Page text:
The Box Dog
For as far back as I can remember my mother always
encouraged me at art. She herself was quite talented at drawing. As soon
as I could manage a pencil, she was teaching me drawing techniques. One of
the first was to break down objects into boxes, a technique that beginning
art students in college learn today. One of the first representational
things I learned to draw was a box dog. He had a rectangle for a body, a
square for a head, square eyes, ears, and nose and a long rectangle for a
tail. Every time I produced it I was smothered in praise for my great
artistic talent. As soon as I was deciding what I would be when I grew up,
I had chosen to be an artist. While friends wanted to be firemen and
policemen, I was sure that I would be an artist.
By the time I entered the first grade (only rich people went to kindergarten in those days), I was well beyond the box dog. I had learned to draw what I could see. Drawing came so natural to me that I assumed anyone could look at an object and draw it. So I was puzzled when people would look at my drawing of a tree and would comment, it looks just like the tree. Of course it does, I thought. Since the tree is what I was looking at when I drew it, why should it not look like the tree?
My transition from box objects to retinally correct drawing began when I was about four years old at a family gathering. Our family gatherings often featured games and contests, some designed for the children and some also for the aunts, uncles, and parents. One of the adult contests during the gathering was a drawing contest, and by this time my mother had me convinced that I was already a great artist and could outdraw any adult. I insisted on entering the adult art contest, which was to produce the best drawing of an animal of choice. My choice, of course was the box dog, since that is the only animal I had really mastered.
As the contest moved on, I could hear oohing and aahing over my mothers drawing of a horse. I took a quick glance of it and it was the most gorgeous thing I had ever seen, something like what you would expect to see in Leonardo’s notebook. For the first time I realized what a challenge I was up against. I worked harder and harder on the boxes erasing and moving them around over and over again to make a perfect dog. I couldn’t see a single box on her horse. My cousins were all prodding me and telling me I didn’t stand a chance. The time was up. I begged for more time and got a few more minutes to see what I could do with my boxes. I wouldn’t be finished until my box dog looked at least as good as my mother’s horse. No matter what I did to the boxes, it still looked like a box dog. Over my objections, the contest came to an end. I was devastated.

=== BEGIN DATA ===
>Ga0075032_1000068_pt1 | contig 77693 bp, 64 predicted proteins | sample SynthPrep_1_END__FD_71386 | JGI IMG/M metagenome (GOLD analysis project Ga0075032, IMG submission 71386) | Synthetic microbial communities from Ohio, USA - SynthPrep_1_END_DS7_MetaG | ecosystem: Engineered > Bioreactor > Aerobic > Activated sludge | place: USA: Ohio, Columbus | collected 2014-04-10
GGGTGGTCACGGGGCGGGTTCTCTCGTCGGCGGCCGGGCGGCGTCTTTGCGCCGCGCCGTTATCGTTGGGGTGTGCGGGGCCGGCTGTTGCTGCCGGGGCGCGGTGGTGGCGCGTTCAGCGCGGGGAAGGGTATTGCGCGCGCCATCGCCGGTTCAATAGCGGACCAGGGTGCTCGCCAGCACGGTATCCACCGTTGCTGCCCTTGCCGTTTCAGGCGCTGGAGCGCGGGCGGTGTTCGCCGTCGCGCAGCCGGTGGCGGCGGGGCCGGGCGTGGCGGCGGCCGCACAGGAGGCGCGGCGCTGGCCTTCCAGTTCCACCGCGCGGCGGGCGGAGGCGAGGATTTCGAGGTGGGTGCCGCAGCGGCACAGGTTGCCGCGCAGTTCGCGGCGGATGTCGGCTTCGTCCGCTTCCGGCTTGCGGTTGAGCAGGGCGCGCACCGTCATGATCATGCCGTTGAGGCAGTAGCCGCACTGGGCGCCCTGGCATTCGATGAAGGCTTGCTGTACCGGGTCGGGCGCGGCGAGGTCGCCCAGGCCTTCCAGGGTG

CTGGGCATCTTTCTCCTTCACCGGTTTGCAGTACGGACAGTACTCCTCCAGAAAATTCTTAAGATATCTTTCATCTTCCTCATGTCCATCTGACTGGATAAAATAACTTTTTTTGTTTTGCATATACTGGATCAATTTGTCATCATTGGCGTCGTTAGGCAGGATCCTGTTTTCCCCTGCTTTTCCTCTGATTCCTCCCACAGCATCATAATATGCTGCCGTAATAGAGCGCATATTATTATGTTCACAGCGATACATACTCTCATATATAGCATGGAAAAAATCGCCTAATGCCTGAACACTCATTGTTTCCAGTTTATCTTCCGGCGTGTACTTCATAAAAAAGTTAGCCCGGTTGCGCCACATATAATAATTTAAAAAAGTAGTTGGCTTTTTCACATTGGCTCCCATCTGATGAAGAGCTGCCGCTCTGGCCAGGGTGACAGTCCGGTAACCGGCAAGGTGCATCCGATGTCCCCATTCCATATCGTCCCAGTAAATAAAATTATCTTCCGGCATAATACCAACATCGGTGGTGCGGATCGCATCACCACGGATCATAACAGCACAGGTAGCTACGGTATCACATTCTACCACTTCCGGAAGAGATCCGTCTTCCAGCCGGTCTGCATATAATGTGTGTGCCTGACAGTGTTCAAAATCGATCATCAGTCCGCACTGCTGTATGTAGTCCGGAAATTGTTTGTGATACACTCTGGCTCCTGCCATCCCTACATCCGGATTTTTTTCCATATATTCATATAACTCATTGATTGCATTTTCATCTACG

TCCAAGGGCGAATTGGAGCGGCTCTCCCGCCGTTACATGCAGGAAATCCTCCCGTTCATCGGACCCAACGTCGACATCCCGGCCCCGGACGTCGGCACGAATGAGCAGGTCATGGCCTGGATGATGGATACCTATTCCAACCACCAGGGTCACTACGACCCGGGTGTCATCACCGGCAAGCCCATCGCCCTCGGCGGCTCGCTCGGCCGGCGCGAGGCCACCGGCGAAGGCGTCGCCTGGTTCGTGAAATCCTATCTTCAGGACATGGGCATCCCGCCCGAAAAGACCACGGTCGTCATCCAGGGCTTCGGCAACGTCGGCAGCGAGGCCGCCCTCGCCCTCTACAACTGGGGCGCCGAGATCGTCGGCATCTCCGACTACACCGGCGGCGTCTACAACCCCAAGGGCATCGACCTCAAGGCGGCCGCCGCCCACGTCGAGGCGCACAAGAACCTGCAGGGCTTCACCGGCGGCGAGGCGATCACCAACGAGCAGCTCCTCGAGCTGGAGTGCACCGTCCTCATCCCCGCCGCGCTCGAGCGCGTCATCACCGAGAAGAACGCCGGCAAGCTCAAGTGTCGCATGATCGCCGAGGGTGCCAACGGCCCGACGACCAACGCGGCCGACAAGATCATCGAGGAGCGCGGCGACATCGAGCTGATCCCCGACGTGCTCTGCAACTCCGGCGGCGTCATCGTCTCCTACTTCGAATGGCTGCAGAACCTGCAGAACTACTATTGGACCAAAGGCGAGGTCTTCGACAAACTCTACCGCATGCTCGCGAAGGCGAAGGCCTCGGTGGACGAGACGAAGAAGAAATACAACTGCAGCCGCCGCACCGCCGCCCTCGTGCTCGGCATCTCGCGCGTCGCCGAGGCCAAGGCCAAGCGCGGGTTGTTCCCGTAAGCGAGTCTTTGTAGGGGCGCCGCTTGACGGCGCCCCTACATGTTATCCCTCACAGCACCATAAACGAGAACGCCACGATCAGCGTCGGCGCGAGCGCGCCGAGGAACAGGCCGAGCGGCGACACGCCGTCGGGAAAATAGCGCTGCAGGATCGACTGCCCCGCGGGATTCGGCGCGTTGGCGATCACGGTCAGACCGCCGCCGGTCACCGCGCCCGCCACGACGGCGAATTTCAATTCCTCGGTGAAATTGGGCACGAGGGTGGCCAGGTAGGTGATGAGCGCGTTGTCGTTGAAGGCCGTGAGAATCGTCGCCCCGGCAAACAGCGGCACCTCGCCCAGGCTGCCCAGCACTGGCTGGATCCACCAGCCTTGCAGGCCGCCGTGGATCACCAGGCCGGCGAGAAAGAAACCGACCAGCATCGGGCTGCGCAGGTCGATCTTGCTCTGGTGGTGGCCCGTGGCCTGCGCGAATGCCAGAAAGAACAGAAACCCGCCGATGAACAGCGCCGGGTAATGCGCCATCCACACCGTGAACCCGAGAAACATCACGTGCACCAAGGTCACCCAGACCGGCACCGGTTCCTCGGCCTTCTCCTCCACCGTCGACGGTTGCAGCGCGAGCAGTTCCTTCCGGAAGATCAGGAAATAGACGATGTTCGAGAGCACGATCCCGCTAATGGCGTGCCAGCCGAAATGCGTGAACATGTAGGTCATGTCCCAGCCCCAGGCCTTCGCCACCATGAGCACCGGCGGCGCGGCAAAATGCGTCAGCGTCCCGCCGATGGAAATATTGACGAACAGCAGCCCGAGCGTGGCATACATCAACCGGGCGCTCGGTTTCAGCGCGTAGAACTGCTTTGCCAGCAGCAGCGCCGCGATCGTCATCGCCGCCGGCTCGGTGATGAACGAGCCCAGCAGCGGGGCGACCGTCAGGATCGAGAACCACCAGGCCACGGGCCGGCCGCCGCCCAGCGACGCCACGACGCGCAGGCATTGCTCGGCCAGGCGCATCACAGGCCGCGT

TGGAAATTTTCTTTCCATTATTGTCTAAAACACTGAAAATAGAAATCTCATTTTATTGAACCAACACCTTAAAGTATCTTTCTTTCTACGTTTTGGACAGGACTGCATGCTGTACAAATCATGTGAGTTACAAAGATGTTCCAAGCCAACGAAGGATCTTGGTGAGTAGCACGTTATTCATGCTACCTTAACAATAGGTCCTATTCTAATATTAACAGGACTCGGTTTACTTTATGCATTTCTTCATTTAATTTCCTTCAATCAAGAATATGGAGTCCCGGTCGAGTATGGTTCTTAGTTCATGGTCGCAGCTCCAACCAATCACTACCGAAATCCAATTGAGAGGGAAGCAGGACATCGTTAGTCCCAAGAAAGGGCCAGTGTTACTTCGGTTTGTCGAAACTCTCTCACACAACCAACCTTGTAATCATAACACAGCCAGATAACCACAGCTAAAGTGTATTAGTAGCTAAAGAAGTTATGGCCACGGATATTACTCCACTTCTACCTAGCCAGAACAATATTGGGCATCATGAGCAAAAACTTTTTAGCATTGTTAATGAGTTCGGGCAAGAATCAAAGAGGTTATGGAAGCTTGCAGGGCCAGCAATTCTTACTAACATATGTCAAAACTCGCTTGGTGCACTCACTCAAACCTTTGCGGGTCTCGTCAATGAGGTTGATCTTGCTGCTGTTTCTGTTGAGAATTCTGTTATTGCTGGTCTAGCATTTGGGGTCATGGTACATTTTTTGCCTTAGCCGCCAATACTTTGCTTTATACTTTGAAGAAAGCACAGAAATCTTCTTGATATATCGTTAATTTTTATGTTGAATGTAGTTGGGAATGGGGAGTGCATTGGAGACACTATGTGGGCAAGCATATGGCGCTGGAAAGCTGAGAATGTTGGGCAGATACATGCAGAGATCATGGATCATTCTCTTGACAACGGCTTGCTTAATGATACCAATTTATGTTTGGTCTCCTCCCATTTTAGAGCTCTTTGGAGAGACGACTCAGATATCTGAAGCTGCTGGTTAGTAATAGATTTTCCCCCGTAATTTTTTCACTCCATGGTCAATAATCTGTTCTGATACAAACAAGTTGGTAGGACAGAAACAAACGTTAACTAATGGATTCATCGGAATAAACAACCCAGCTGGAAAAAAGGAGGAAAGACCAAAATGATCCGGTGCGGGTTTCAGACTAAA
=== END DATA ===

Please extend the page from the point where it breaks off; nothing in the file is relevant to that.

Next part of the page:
Then my mother came to the rescue. She announced that she would be the judge for the contest, and after intense study of the various drawings decided with no further hesitation that my box dog was indeed the best drawing. Several years passed before I was smart enough to figure out that the real winner was chosen after I proudly left the room with my prize.
But it wasn’t long before I learned to merge the squares and add the fine details that one could get only by truly seeing the object being drawn. Even today I rarely look at the details of what I see unless I think about drawing it.
My profession became not art but physics, with art taking a second position in my life for many years to come. With my later stages of life returning me to art and allowing me to refine skills, I have discovered that I must now learn how first to see the details and then to remove some of them to make the drawing even more interesting and more artistic. This has been just about as hard a process as going from the box dog to a smooth dog.